The dangers of leaving dogs alone in hot cars during the summertime are well publicized, but what about dogs left in cold cars when the temperature plummets?
Last week, Beaver Bank resident Krista Alford arrived in downtown Halifax early to secure parking for a Mooseheads game. She was upset to see a Chihuahua alone in a locked vehicle.
With wind chill temperatures at around -20 Celsius and frost building up on the back window where the dog was huddled in apparent discomfort, Alford waited for about 40 minutes for the owners to return. At 6 p.m. she called police.
“He (the dog) was visibly upset, crying and whimpering in the back,” Alford recalled. “Police came at 6:30 p.m. and at the first intermission around 7:30 p.m. my husband went outside to check and he noticed the car was running with the dog in it but no people.”
A dog lover and owner of a chocolate lab, Alford said she was very concerned for the dog’s safety given its size and short coat. She doesn’t understand why anyone would bring their dog to sit and wait in a cold car while they took in a hockey game.
“My rule is if I don’t want to be left in it without the engine running, then my dog shouldn’t be in it,” she said.
“If it’s too hot or too cold for me, it’s too hot or too cold for my dog.”
David Ross, the SPCA’s provincial chief inspector, said while calls about dogs left in cold cars aren’t typical, his organization did field a few calls last week.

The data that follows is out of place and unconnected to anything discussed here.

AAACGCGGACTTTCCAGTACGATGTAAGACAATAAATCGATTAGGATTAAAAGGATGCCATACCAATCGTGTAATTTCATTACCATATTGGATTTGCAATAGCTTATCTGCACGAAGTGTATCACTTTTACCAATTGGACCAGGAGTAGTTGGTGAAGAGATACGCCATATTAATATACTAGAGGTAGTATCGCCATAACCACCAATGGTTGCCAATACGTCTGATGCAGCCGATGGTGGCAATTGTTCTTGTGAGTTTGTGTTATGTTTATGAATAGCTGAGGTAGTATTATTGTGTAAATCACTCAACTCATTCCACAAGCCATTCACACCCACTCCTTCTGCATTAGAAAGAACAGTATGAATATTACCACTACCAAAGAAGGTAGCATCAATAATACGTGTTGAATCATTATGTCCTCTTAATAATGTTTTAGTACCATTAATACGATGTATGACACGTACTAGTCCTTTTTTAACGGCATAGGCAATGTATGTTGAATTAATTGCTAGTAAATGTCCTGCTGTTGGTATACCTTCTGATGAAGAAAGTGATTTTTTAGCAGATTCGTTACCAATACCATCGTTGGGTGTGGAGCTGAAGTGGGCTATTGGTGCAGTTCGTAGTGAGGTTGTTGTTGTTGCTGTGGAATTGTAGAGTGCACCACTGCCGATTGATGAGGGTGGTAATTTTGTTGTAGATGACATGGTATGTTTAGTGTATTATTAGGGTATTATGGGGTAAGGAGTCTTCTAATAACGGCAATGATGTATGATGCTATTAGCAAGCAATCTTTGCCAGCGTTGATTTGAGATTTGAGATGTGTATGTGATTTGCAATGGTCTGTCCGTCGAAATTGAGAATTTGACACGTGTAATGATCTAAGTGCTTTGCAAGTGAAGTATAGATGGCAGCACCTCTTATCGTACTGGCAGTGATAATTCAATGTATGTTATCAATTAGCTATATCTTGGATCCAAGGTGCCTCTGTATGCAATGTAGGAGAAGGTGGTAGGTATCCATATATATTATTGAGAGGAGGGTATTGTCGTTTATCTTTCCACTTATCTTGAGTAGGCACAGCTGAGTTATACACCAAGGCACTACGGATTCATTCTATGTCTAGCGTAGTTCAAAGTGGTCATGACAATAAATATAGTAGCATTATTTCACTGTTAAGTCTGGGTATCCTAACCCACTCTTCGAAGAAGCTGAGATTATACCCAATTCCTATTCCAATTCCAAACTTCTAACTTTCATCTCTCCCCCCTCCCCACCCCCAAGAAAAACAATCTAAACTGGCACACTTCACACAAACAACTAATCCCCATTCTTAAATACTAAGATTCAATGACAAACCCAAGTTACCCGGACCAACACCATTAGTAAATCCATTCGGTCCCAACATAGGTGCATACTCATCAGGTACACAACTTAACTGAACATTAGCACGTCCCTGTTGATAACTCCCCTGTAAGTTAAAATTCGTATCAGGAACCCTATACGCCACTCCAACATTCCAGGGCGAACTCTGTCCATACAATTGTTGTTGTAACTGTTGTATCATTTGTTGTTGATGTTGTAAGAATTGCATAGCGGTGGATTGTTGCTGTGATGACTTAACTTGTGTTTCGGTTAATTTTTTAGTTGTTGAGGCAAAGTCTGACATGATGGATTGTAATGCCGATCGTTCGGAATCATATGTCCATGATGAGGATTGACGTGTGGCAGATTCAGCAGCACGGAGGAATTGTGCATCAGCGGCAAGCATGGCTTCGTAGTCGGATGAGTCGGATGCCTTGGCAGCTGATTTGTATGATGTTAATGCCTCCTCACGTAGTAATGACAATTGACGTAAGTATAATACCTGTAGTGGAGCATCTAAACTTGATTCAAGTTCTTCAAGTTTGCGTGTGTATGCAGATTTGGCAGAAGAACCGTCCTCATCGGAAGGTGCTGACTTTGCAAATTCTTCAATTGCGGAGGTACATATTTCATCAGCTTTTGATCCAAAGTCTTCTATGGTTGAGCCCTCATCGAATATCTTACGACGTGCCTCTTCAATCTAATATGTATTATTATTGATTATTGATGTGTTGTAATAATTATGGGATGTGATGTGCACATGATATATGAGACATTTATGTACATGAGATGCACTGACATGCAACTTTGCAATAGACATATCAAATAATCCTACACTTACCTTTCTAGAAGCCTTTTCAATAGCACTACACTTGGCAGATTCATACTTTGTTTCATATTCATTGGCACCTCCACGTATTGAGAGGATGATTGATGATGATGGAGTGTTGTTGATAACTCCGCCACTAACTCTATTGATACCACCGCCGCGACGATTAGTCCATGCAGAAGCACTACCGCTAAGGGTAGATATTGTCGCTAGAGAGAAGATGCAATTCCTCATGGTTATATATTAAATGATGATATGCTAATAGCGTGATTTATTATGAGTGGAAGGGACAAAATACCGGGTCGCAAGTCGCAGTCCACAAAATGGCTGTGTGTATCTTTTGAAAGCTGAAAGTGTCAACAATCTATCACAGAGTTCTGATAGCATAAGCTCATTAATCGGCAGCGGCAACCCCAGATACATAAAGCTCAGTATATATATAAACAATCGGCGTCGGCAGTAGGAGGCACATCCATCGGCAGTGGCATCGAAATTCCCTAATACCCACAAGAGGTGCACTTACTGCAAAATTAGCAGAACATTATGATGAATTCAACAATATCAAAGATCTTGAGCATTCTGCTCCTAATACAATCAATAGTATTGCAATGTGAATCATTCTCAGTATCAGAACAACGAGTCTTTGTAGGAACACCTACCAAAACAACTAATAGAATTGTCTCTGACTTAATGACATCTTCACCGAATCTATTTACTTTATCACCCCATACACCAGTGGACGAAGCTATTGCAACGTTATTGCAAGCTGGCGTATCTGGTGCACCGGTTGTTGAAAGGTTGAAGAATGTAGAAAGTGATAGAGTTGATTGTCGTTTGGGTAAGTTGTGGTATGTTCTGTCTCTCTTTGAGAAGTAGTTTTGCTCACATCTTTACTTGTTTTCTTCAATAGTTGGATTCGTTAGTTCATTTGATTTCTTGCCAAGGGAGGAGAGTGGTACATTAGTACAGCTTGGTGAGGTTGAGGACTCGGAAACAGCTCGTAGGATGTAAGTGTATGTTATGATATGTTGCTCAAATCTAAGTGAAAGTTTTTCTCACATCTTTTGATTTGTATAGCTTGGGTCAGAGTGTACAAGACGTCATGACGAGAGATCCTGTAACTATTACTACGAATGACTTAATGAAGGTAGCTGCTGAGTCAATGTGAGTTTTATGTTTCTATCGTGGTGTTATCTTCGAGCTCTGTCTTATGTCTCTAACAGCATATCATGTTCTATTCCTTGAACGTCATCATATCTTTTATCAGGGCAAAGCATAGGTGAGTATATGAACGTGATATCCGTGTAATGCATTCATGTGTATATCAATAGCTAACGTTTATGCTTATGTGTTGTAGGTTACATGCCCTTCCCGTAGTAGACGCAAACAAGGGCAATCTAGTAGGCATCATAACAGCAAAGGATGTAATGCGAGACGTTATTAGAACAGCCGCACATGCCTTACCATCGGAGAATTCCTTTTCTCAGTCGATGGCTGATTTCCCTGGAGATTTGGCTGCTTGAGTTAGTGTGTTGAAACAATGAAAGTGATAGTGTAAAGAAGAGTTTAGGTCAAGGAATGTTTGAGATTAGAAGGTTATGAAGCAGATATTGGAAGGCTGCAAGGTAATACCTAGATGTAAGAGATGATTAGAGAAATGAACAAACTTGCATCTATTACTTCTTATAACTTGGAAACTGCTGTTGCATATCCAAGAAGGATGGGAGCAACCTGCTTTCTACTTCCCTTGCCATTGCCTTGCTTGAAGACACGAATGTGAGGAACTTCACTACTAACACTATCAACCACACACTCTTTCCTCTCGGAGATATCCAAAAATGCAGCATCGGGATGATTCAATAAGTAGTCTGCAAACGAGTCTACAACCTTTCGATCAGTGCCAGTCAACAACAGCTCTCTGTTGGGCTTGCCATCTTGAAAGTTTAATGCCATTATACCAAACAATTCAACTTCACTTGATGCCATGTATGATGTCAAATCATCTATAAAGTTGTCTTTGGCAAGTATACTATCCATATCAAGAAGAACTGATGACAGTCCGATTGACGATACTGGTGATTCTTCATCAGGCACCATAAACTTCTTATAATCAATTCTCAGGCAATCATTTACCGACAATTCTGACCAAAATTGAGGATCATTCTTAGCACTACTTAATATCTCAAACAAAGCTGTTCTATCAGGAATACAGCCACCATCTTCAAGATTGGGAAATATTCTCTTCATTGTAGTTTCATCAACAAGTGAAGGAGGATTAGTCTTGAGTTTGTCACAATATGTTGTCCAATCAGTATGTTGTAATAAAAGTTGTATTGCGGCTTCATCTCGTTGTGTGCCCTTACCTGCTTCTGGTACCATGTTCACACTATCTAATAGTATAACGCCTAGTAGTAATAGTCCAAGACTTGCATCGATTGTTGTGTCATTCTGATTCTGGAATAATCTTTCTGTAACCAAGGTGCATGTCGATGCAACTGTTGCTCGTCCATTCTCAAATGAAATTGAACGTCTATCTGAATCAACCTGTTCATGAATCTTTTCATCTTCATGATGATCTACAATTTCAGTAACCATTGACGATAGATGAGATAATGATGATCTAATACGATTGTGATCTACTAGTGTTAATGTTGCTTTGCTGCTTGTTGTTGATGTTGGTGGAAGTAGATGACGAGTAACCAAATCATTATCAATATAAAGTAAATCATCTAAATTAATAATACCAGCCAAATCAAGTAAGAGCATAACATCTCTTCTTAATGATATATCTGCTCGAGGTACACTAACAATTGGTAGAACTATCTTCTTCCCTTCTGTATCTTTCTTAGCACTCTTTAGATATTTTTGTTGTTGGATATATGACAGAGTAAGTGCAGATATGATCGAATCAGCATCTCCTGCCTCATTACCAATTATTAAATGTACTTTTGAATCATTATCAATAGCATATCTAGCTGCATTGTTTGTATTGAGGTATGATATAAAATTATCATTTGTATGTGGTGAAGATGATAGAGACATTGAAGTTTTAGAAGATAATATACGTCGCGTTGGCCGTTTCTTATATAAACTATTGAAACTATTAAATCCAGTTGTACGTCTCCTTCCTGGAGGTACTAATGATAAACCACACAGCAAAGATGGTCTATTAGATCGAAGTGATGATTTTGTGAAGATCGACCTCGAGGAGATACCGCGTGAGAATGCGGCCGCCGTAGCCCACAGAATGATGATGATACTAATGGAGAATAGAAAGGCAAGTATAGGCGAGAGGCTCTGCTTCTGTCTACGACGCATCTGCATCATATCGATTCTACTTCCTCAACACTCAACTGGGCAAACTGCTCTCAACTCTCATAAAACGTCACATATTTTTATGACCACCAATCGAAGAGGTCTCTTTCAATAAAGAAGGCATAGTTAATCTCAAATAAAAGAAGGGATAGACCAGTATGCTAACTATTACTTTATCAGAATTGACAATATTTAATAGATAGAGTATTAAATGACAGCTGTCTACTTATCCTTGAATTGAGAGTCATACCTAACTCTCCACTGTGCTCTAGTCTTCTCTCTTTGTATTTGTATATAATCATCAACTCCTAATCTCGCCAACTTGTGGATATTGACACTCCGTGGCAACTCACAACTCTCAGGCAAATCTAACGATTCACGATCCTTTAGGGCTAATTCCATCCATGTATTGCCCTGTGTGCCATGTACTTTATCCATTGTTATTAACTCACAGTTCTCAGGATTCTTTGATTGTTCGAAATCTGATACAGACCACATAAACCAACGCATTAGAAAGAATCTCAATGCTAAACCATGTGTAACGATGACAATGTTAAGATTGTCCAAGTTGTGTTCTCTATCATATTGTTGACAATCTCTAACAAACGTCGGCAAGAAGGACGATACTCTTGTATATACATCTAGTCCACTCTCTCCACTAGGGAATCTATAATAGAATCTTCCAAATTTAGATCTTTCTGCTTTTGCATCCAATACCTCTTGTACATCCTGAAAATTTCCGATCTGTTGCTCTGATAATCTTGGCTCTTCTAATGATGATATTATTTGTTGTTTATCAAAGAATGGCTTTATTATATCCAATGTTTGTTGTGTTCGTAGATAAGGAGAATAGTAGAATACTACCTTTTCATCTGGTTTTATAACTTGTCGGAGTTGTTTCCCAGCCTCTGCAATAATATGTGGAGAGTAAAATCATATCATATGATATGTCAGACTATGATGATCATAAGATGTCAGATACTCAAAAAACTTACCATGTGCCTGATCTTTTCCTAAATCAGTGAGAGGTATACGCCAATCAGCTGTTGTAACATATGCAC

“We had calls from members of the public about animals in cold vehicles during the really cold weather we’ve been having,” he said.
Cases aren’t always clear cut, and like all investigations undertaken by the SPCA, Ross said a number of factors need to be considered.
“It depends on how severe the weather is, the type of dog it is, and the health of the dog,” Ross explained. “Some dogs are bred for the cold, like huskies. Is it long haired or short haired, does it have a winter coat?”
Regardless of the situation, Ross said they encourage people to call anytime they feel an animal may be in distress or in harm’s way and they will respond as quickly as possible.
He said during particularly cold temperatures there are some dogs who might be at risk for hypothermia.
“Our preference at the SPCA is that no animal is locked in any vehicle at any time for an extended period of time,” he said.
A few cold weather tips for pet owners from the Nova Scotia Homeless Pet Project (www.nshomelesspets.com/cold.htm):
•Bundle up! If you find it’s cold out, so will your pets! Good warm winter coats and boots for your pet will allow you both to have fun, safely, when playing and hiking in the snow.
•You wouldn't put your pet in the fridge. Don't leave them waiting for you in your car.
•Like us, pets burn more energy outside in the cold. If you and your pet spend time out in the cold, you may need to increase the amount of food for them. The reverse is also true. If you and your pets would rather hang by the fire, you may need to watch their diet on the cold winter days.
•Paws are susceptible to frostbite, but most symptoms don't surface for a couple of days. If paws are swollen or your pet is fussing over the area, wrap your pet in warm blankets, apply a warm (not hot) water bottle to the affected area and go to the vet immediately.
•Pets with heart or respiratory problems are at greater risk when exposed to cold weather.
•The salt that is spread on the streets and roads contains chemicals. If your dog will not wear winter boots, train him or her to sit while you wipe paws with a damp cloth. Remove all bits of ice from between pads too.
•Antifreeze is toxic to any pet and is a year round hazard.